Introducing WatchKit and watchOS 2

Watch development now has three new frameworks, WatchKit, ClockKit and Watch Connectivity.


As I mentioned before the WatchKit extension now runs on the watch but apart from the architectural changes the extension primarily stays the same. There’s a few implications on how you develop your WatchKit extension.

You must implement your extension using the watchOS SDK instead of the iOS SDK. If a API isn’t available in the watchOS then you’ll need to rely on your iPhone app to perform the task. It’s very surprising but the API available on the watch is very large, ClockKit, Contacts, CoreData, HomeKit, CoreGraphics, CoreLocation, CoreMotion, EventKit, HealthKit, Watch Connectivity.

Your extension now stores files and data on the Apple Watch, but any data that’s not a part of your Watch app or WatchKit extension bundle must be fetched from the network or companion iOS app running on the iPhone. You cannot rely on a shared group container to exchange files with your iOS app.

WatchKit now has support for Networking via the NSURLSession object, with full access to the NSURLSession capabilities include the ability to download files in the background. While I think this is very cool it also scares me how much this can be abused by app developers and dramatically reduce the battery life on the watch.

One more thing to note is that WatchKit extensions not longer have direct access to iCloud technologies.

ClockKit and Complications

A complication is a small UI element that displays custom information on the clock face of Apple Watch. Like your app’s glance, complications are a way to display your app’s most important information to the user quickly. Your complications can be displayed alongside system complications for displaying the current date, moon phases, sunrise times, user activity, and many other types of information.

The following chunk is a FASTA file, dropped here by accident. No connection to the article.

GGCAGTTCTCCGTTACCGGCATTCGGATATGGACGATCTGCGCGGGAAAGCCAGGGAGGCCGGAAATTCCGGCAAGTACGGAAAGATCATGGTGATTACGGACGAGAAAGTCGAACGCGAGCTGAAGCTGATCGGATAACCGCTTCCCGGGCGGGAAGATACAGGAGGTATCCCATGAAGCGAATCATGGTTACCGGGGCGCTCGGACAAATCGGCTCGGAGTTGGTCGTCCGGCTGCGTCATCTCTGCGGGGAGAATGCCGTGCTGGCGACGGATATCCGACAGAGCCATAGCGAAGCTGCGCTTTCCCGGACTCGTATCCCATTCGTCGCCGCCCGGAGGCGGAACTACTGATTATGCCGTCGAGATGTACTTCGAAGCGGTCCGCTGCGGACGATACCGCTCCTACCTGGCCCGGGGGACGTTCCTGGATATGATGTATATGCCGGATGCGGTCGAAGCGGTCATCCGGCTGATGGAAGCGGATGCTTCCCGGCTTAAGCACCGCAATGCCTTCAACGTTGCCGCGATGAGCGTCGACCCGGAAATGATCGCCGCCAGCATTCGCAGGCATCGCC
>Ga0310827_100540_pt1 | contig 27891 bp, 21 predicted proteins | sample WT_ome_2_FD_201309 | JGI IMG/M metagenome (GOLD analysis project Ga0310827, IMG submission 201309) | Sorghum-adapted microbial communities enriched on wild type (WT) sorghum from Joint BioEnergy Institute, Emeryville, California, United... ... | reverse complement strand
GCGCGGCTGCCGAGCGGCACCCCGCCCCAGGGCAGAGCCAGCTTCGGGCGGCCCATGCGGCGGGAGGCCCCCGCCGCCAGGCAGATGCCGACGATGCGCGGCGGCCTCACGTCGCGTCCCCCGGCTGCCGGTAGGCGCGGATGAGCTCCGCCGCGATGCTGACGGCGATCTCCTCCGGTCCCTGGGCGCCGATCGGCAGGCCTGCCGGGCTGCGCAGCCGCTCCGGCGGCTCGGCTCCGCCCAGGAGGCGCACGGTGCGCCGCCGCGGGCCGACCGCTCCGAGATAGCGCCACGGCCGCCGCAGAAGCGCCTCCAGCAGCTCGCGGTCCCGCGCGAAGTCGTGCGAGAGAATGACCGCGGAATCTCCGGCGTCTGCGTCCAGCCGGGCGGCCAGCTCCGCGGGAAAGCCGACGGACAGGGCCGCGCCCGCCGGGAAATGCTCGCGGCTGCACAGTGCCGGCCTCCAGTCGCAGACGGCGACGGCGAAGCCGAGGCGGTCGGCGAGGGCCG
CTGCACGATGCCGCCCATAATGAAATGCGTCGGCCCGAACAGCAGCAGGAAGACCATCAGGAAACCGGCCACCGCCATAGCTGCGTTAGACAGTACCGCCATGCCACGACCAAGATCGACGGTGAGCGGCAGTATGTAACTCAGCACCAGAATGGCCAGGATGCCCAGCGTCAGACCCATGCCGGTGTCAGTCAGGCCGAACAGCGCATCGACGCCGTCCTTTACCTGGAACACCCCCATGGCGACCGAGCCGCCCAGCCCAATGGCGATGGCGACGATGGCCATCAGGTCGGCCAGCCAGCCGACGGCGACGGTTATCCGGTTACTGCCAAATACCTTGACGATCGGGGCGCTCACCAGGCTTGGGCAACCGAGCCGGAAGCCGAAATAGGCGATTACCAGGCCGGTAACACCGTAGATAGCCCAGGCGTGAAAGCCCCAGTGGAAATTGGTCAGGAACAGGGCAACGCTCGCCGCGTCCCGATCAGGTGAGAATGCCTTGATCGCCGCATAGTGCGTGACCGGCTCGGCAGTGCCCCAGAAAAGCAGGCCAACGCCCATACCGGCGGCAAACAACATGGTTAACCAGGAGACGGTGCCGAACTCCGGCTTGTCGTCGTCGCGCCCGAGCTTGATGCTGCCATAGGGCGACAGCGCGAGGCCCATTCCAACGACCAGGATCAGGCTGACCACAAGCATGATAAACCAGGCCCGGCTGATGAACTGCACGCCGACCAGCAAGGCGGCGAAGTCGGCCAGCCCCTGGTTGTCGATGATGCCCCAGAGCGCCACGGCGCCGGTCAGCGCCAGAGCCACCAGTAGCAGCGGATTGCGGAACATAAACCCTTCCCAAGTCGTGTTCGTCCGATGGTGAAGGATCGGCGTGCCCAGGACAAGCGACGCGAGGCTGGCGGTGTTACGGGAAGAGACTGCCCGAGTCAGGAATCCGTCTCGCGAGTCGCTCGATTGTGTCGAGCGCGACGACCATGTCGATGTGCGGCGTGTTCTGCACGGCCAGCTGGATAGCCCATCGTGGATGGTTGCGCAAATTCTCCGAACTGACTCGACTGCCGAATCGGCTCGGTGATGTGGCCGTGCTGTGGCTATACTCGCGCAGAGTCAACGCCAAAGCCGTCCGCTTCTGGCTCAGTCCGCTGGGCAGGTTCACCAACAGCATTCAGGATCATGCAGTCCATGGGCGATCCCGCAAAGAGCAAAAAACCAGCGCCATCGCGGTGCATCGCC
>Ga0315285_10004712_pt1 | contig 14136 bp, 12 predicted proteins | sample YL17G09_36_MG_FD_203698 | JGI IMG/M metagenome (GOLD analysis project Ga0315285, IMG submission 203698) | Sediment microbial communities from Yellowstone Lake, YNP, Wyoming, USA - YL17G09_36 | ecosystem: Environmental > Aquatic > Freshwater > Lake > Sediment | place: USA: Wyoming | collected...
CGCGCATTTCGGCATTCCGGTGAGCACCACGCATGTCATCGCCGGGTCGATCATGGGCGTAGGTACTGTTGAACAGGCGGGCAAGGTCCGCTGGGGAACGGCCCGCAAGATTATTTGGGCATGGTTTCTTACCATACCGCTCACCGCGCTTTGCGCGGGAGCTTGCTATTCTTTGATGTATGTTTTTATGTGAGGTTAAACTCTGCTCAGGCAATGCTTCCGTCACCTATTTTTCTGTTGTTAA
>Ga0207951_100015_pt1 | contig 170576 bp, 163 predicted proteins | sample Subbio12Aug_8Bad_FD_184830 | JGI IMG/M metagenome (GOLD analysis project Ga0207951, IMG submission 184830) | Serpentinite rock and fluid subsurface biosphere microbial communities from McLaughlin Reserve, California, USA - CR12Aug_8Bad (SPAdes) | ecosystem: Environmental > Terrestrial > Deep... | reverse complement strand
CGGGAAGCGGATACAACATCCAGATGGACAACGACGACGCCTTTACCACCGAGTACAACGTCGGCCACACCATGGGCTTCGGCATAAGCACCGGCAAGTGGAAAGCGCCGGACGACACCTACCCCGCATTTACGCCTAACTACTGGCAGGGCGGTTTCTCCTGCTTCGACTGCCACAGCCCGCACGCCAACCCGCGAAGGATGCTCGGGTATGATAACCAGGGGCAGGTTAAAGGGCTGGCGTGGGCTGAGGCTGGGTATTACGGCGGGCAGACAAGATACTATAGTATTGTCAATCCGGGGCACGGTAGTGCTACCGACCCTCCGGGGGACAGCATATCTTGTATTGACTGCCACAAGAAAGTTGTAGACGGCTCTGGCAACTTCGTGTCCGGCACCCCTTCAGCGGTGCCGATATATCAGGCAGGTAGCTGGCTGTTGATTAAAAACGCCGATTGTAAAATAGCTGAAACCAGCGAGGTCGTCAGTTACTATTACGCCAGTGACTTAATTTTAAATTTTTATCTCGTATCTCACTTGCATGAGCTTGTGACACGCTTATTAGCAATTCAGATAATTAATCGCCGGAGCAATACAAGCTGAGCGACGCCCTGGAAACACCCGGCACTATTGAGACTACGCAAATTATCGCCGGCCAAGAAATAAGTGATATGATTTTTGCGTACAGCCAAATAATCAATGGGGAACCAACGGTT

There’s a few different methods to update complications in your apps, if you’re complication data is known from now and into the future then you can send all the data for the timelines up to the complication, this also allows your complication to support the Time Travel feature. Other options to update data include scheduled updates and certain types of push notifications.

All apps the support a complication must have a class that implements the CLKComplicationDataSource and all methods must be implemented, to register this in your app add the key CLKComplicationsPrincipalClass into your Info.plist.

ClockKit manages the life cycle of your complication, launching your extension at appropriate times, creating your data source object, and asking it for data. Complications run on an update cycle, which your able to configure via getNextRequestedUpdateDateWithHandler. You provide the ClockKit with data from the past, present and future data. It’s recommended to provide enough data for hours and not minutes, then if your data changes you can invalidate the data using CLKComplicationServer.